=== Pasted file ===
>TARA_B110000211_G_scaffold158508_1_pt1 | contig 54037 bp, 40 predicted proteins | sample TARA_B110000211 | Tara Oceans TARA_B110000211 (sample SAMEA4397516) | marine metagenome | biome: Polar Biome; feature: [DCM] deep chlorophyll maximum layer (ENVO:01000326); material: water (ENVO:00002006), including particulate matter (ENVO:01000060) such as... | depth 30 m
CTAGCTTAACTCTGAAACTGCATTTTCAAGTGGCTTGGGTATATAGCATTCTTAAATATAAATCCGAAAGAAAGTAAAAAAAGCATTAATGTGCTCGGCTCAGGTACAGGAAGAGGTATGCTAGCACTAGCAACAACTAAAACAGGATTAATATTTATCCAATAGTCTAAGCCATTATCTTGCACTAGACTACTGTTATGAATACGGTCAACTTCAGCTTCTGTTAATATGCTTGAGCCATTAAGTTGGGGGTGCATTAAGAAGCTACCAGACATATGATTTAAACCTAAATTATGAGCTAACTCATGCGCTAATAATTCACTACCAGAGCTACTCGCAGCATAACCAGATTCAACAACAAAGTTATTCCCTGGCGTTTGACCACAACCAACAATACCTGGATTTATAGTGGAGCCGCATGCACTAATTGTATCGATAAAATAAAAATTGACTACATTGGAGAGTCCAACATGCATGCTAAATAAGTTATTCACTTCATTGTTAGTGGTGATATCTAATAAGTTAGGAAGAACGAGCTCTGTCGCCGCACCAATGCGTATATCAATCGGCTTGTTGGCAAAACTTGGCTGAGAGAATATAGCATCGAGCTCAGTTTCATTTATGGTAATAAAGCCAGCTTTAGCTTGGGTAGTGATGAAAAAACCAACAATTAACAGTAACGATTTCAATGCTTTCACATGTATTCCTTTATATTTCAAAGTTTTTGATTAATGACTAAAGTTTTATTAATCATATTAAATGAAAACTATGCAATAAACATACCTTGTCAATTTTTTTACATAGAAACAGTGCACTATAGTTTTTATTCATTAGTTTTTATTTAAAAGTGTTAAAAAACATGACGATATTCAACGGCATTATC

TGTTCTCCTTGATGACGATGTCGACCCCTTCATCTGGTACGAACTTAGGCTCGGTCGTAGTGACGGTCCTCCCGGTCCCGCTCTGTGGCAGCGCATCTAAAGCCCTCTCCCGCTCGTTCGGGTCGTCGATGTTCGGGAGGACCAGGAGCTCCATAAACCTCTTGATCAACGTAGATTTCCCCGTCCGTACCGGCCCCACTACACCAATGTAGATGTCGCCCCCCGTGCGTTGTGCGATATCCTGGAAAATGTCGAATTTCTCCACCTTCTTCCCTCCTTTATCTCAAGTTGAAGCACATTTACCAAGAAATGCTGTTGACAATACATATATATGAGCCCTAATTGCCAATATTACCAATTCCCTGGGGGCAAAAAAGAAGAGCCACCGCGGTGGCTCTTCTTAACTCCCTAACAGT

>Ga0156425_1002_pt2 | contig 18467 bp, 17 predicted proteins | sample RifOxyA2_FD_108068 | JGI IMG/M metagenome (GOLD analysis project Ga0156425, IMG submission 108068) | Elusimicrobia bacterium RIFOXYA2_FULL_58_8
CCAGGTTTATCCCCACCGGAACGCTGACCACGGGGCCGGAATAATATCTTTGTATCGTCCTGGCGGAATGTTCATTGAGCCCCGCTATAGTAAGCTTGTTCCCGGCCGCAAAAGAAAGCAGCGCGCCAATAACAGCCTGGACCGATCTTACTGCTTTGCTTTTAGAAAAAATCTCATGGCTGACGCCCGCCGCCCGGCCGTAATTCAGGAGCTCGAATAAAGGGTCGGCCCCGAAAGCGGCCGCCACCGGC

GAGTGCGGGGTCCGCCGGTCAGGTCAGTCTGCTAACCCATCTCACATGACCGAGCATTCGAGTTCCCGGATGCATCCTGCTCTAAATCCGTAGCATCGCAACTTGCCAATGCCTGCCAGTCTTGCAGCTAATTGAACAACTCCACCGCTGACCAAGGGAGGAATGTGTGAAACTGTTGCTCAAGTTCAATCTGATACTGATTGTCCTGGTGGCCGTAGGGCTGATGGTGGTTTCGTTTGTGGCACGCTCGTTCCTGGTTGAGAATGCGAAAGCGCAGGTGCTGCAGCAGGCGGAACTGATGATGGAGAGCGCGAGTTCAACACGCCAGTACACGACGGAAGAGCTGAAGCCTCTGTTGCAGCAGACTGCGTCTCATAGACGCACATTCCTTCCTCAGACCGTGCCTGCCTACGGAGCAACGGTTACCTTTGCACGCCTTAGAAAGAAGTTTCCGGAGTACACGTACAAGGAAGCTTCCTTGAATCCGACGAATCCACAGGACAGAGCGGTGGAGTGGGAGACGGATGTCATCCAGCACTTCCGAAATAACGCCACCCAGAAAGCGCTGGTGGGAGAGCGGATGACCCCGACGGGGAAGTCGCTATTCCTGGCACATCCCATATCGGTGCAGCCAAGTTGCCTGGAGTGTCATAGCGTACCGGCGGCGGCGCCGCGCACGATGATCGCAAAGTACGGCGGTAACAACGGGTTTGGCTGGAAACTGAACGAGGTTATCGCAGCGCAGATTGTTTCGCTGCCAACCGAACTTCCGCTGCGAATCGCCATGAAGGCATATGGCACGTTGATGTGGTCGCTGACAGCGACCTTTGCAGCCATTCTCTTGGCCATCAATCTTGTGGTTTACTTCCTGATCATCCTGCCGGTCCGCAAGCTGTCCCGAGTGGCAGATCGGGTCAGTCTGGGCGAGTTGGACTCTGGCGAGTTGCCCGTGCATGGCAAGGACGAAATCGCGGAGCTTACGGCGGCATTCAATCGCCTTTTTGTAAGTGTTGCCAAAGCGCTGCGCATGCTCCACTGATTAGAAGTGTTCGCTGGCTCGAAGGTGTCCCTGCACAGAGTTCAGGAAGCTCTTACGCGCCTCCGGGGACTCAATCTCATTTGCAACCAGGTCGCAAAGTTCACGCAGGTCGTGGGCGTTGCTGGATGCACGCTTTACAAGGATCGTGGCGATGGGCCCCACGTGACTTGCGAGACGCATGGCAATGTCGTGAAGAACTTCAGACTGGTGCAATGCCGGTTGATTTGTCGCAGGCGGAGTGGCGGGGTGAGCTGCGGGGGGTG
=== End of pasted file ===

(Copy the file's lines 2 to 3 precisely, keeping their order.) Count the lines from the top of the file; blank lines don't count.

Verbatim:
CTAGCTTAACTCTGAAACTGCATTTTCAAGTGGCTTGGGTATATAGCATTCTTAAATATAAATCCGAAAGAAAGTAAAAAAAGCATTAATGTGCTCGGCTCAGGTACAGGAAGAGGTATGCTAGCACTAGCAACAACTAAAACAGGATTAATATTTATCCAATAGTCTAAGCCATTATCTTGCACTAGACTACTGTTATGAATACGGTCAACTTCAGCTTCTGTTAATATGCTTGAGCCATTAAGTTGGGGGTGCATTAAGAAGCTACCAGACATATGATTTAAACCTAAATTATGAGCTAACTCATGCGCTAATAATTCACTACCAGAGCTACTCGCAGCATAACCAGATTCAACAACAAAGTTATTCCCTGGCGTTTGACCACAACCAACAATACCTGGATTTATAGTGGAGCCGCATGCACTAATTGTATCGATAAAATAAAAATTGACTACATTGGAGAGTCCAACATGCATGCTAAATAAGTTATTCACTTCATTGTTAGTGGTGATATCTAATAAGTTAGGAAGAACGAGCTCTGTCGCCGCACCAATGCGTATATCAATCGGCTTGTTGGCAAAACTTGGCTGAGAGAATATAGCATCGAGCTCAGTTTCATTTATGGTAATAAAGCCAGCTTTAGCTTGGGTAGTGATGAAAAAACCAACAATTAACAGTAACGATTTCAATGCTTTCACATGTATTCCTTTATATTTCAAAGTTTTTGATTAATGACTAAAGTTTTATTAATCATATTAAATGAAAACTATGCAATAAACATACCTTGTCAATTTTTTTACATAGAAACAGTGCACTATAGTTTTTATTCATTAGTTTTTATTTAAAAGTGTTAAAAAACATGACGATATTCAACGGCATTATC

TGTTCTCCTTGATGACGATGTCGACCCCTTCATCTGGTACGAACTTAGGCTCGGTCGTAGTGACGGTCCTCCCGGTCCCGCTCTGTGGCAGCGCATCTAAAGCCCTCTCCCGCTCGTTCGGGTCGTCGATGTTCGGGAGGACCAGGAGCTCCATAAACCTCTTGATCAACGTAGATTTCCCCGTCCGTACCGGCCCCACTACACCAATGTAGATGTCGCCCCCCGTGCGTTGTGCGATATCCTGGAAAATGTCGAATTTCTCCACCTTCTTCCCTCCTTTATCTCAAGTTGAAGCACATTTACCAAGAAATGCTGTTGACAATACATATATATGAGCCCTAATTGCCAATATTACCAATTCCCTGGGGGCAAAAAAGAAGAGCCACCGCGGTGGCTCTTCTTAACTCCCTAACAGT